Ideas and innovation at STEM showcase

Illawarra and Shoalhaven schools took part in a STEM showcase to promote their Young ICT Explorer projects. Julee Brienen reports.

Two students with an invention made of string and paddle pop sticks. Two students with an invention made of string and paddle pop sticks.
Image: Corrimal High School students Lacey and Elliot with their solar-powered clotheslines.

Avalon Jankowski was inspired to develop her wildfire alert system after the devastating 2019 bushfires which decimated wildlife, destroyed vast areas of forest, and saw the loss of so many homes.

“I love animals and trees and nature, and it made me sad when all of the animals were getting burned,” Avalon, a Year 3 student at Tarrawanna Public School, said.

Her wildlife alert system featured at the recent STEM showcase at the University of Wollongong Innovation Campus where 160 students from 13 schools presented their Young ICT Explorer projects to their peers, teachers and industry mentors.

The diverse range of STEM-based innovations included a solar-powered UV light hamper to dry and disinfect towels; a pendant to be activated to alert authorities to people at risk of family violence; a robot that picks up rubbish; a solar-powered rotating clothesline; and a device to help farmers know when to harvest crops.

Illawarra Academy of STEM Project Officer Russ Taunton said the Young ICT Explorer program aimed to inspire students from Years 3 to 12 to use creativity and innovation to gain a greater understanding of the possibilities of technology, solve real-world problems, and encourage students to consider STEM-enabled careers.

Mr Taunton said that students nationally present to online judges. The Easy Agile Innovation Showcase was targeted to schools in the Illawarra and Shoalhaven who are supported by the Smith Family and the Illawarra Academy of STEM Excellence as part of the Department of Education STEM Industry School Partnership program.

Avalon, 8, said when her teacher mentioned the STEM project it gave her the idea to work on a fire alert system.

“The idea came into my head that an early warning would help a lot. Less houses will burn and less animals will die,” she said.

Her device could be attached to trees near properties or in forests and would sound an alarm and alert the local fire brigade or SES when temperatures were close to the fire ignition point.

“Once the fire is already burning, it’s too late, and the fire is too big and too hard to stop,” Avalon said.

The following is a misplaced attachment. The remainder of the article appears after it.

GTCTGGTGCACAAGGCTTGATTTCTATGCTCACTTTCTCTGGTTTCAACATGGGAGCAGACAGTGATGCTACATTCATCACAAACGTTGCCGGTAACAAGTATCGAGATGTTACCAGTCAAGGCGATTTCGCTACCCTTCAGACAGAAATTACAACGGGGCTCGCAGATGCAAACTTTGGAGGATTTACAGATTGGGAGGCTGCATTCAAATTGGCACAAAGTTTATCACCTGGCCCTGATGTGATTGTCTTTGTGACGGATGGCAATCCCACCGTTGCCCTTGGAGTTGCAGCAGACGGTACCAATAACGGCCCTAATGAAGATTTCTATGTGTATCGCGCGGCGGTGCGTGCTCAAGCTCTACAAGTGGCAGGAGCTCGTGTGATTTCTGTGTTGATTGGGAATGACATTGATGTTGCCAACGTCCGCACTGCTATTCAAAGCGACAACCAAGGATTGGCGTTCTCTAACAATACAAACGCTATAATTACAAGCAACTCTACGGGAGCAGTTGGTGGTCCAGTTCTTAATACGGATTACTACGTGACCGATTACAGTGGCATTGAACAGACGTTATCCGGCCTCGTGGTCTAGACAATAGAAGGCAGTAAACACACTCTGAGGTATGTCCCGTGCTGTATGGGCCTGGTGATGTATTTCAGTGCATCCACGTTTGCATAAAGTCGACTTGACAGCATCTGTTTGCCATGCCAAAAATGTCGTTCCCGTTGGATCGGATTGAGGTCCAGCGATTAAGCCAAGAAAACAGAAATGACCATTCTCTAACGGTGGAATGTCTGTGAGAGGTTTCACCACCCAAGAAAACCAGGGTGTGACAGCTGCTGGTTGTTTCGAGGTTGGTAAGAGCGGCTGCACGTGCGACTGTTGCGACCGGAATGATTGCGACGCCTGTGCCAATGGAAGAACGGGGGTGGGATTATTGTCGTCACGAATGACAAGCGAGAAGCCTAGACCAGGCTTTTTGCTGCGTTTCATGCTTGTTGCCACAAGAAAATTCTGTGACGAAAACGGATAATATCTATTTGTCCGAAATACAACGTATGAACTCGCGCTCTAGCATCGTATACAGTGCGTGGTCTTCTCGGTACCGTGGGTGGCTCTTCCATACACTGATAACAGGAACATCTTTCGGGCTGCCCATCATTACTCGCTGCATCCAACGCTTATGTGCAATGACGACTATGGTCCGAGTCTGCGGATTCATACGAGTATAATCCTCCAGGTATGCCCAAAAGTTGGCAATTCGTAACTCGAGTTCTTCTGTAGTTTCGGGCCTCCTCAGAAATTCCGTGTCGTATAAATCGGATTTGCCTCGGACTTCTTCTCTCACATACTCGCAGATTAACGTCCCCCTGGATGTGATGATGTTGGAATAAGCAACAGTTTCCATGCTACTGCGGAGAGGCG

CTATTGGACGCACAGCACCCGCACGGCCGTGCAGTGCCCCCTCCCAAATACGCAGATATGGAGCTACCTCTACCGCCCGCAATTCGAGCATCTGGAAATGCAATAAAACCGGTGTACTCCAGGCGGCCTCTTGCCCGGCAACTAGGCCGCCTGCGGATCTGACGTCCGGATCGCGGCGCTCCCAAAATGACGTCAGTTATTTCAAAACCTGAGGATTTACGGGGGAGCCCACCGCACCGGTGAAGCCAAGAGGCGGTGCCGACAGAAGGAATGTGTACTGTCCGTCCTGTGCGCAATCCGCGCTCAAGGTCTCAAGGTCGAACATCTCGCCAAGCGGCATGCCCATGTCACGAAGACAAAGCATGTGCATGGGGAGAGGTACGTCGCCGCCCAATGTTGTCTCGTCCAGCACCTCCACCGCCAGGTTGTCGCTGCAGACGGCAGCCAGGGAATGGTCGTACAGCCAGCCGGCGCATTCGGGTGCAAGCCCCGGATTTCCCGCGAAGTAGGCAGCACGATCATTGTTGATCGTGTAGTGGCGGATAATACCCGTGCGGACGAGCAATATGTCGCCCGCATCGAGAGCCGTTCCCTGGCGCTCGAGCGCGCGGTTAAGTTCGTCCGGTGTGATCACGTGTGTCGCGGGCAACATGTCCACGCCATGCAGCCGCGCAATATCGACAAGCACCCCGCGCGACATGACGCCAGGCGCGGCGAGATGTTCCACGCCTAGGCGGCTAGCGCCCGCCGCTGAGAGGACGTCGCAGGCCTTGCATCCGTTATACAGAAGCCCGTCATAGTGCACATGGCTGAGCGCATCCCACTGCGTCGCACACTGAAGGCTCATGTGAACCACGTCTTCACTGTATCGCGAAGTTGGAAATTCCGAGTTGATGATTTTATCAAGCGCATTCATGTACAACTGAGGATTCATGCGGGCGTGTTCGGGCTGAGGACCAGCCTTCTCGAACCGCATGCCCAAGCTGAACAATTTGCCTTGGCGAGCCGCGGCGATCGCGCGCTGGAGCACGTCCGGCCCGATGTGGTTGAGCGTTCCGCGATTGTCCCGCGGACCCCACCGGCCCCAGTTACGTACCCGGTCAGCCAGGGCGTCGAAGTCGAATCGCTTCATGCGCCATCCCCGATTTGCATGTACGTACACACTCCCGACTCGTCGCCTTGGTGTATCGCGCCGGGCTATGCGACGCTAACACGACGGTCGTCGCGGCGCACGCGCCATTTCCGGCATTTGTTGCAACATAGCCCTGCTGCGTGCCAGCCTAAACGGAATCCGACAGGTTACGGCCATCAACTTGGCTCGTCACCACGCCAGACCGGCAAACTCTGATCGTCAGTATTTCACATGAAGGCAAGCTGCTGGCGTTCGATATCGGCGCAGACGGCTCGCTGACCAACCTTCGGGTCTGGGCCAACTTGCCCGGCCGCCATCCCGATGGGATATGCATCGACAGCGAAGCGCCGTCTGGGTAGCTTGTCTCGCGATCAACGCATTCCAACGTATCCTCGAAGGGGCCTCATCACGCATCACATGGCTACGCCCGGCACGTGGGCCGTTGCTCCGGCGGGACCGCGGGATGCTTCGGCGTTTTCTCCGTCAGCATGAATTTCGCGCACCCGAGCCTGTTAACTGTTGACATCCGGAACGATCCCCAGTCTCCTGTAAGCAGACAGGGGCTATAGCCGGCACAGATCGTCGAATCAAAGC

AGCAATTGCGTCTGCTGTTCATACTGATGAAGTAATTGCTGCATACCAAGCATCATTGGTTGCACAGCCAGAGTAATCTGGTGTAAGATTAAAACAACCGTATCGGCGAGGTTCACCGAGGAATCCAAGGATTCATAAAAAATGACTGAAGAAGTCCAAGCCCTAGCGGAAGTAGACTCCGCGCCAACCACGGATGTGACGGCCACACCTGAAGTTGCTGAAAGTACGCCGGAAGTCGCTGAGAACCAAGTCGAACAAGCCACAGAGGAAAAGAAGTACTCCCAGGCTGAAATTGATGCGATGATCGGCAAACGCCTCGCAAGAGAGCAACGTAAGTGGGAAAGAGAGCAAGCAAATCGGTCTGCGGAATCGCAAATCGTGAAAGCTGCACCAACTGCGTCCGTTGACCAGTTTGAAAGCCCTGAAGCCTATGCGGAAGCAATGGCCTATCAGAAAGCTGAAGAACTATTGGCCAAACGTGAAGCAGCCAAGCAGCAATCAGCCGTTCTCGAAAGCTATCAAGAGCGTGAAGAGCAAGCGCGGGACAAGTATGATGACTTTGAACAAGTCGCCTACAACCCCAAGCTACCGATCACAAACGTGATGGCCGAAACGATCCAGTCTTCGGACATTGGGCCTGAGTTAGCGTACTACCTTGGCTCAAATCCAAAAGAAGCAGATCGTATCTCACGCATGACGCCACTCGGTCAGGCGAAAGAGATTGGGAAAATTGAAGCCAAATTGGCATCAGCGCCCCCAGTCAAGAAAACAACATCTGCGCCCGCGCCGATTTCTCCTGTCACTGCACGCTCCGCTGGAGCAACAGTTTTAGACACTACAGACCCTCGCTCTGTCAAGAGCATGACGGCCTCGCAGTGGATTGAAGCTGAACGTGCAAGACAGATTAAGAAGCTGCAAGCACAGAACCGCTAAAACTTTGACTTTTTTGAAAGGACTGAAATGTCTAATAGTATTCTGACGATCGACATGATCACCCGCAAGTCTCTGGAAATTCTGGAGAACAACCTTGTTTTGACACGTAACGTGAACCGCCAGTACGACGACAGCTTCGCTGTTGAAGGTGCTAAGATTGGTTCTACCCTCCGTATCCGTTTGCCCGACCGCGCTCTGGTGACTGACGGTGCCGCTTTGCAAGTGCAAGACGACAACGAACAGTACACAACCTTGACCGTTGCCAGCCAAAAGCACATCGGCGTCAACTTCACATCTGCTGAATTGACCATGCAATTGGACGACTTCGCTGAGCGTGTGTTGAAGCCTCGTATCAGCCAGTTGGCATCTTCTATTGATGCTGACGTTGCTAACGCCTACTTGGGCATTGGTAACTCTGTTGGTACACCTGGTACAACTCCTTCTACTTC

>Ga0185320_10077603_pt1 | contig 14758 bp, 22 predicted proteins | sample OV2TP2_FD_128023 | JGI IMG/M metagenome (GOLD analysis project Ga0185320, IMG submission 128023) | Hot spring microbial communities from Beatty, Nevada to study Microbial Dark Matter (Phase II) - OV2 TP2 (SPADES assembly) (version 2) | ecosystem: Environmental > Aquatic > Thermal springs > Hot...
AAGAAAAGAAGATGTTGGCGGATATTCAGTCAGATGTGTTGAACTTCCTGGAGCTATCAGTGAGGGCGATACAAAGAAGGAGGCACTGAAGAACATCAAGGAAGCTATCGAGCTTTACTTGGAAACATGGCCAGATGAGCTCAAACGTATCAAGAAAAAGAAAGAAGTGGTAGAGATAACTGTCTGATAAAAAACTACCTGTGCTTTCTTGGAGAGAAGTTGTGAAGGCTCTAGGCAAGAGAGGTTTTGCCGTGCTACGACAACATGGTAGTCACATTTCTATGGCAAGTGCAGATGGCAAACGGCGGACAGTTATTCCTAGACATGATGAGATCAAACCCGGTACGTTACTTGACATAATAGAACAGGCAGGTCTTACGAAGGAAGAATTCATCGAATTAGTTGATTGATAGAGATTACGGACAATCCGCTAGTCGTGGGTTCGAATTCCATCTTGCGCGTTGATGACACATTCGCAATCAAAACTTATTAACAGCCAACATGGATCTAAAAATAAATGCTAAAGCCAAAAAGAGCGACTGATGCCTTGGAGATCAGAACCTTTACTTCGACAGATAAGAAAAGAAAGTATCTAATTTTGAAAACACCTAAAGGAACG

“This is an early warning that a fire is about to start, and hopefully that will mean that not as many things will burn.”

The industry mentors at the STEM showcase included Easy Agile, The Smith Family, Illawarra Academy of STEM Excellence, UoW Motorsport Team, iAccelerate, UoW STEM Outreach, UoW Research Engineers, BlueScope, Grid Sight, Wollongong City Council, Training Services NSW, Flagstaff Group, Zig Zag Hub, CSIRO, and Modern Teaching Aids.

Mr Taunton said the industry mentors saw the students’ innovation projects for the first time at the showcase.

“This is a great opportunity for students to share their ideas, innovations and projects with local Illawarra industry mentors,” he said.

“Who knows, a local industry group may pick up the idea and wish to prototype it.”

Nicholas Muldoon, founder of Australian software company Easy Agile, said it was encouraging to see so many female students – 65 per cent of the presenters – at the showcase. He said it was important to increase the representation of women in STEM study and careers, as diversity in workplace teams provided better solutions and outcomes.

“Our research tells us that with girls you have to start really early when it comes to STEM,” he said.

“We want to find ways for the students to engage in a fun and challenging way, develop their curiosity and, help them take STEM through high school, university, and continue on to a career in technology.”

  • The schools involved in the STEM showcase were Corrimal, Warrawong, Illawarra Sports and Shoalhaven high schools, and primary schools Bellambi, Corrimal East, Tarrawanna, Lake Heights, Kemblawarra, Farmborough Rd, Mt Brown, Berkeley, Culburra.
Students looking at a wildlife alert system. Students looking at a wildlife alert system.
Image: Tarrawanna Public student Avalon Jankowski explains her wildlife alert system to prevent loss in bushfires.
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